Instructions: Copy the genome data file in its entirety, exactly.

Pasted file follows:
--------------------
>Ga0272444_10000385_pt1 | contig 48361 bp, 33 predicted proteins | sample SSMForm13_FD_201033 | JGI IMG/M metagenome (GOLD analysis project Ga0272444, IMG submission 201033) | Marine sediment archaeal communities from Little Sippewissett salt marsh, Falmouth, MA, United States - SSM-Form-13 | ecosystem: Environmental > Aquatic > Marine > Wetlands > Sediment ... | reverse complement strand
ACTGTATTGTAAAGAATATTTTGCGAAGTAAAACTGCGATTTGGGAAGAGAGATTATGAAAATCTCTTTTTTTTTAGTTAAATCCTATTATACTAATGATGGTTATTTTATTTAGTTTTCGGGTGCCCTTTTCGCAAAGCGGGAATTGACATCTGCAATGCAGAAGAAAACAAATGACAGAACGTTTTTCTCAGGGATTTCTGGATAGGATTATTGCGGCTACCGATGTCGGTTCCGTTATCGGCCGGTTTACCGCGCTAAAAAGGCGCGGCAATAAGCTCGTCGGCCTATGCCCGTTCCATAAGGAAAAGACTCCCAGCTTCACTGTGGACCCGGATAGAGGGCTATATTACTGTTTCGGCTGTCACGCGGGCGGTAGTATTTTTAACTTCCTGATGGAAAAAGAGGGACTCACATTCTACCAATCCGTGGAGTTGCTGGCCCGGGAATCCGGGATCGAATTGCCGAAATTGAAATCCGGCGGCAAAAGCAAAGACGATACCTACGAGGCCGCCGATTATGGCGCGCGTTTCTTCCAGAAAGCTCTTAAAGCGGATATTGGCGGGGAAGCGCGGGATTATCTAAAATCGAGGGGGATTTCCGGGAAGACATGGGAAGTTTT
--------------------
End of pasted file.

>Ga0272444_10000385_pt1 | contig 48361 bp, 33 predicted proteins | sample SSMForm13_FD_201033 | JGI IMG/M metagenome (GOLD analysis project Ga0272444, IMG submission 201033) | Marine sediment archaeal communities from Little Sippewissett salt marsh, Falmouth, MA, United States - SSM-Form-13 | ecosystem: Environmental > Aquatic > Marine > Wetlands > Sediment ... | reverse complement strand
ACTGTATTGTAAAGAATATTTTGCGAAGTAAAACTGCGATTTGGGAAGAGAGATTATGAAAATCTCTTTTTTTTTAGTTAAATCCTATTATACTAATGATGGTTATTTTATTTAGTTTTCGGGTGCCCTTTTCGCAAAGCGGGAATTGACATCTGCAATGCAGAAGAAAACAAATGACAGAACGTTTTTCTCAGGGATTTCTGGATAGGATTATTGCGGCTACCGATGTCGGTTCCGTTATCGGCCGGTTTACCGCGCTAAAAAGGCGCGGCAATAAGCTCGTCGGCCTATGCCCGTTCCATAAGGAAAAGACTCCCAGCTTCACTGTGGACCCGGATAGAGGGCTATATTACTGTTTCGGCTGTCACGCGGGCGGTAGTATTTTTAACTTCCTGATGGAAAAAGAGGGACTCACATTCTACCAATCCGTGGAGTTGCTGGCCCGGGAATCCGGGATCGAATTGCCGAAATTGAAATCCGGCGGCAAAAGCAAAGACGATACCTACGAGGCCGCCGATTATGGCGCGCGTTTCTTCCAGAAAGCTCTTAAAGCGGATATTGGCGGGGAAGCGCGGGATTATCTAAAATCGAGGGGGATTTCCGGGAAGACATGGGAAGTTTT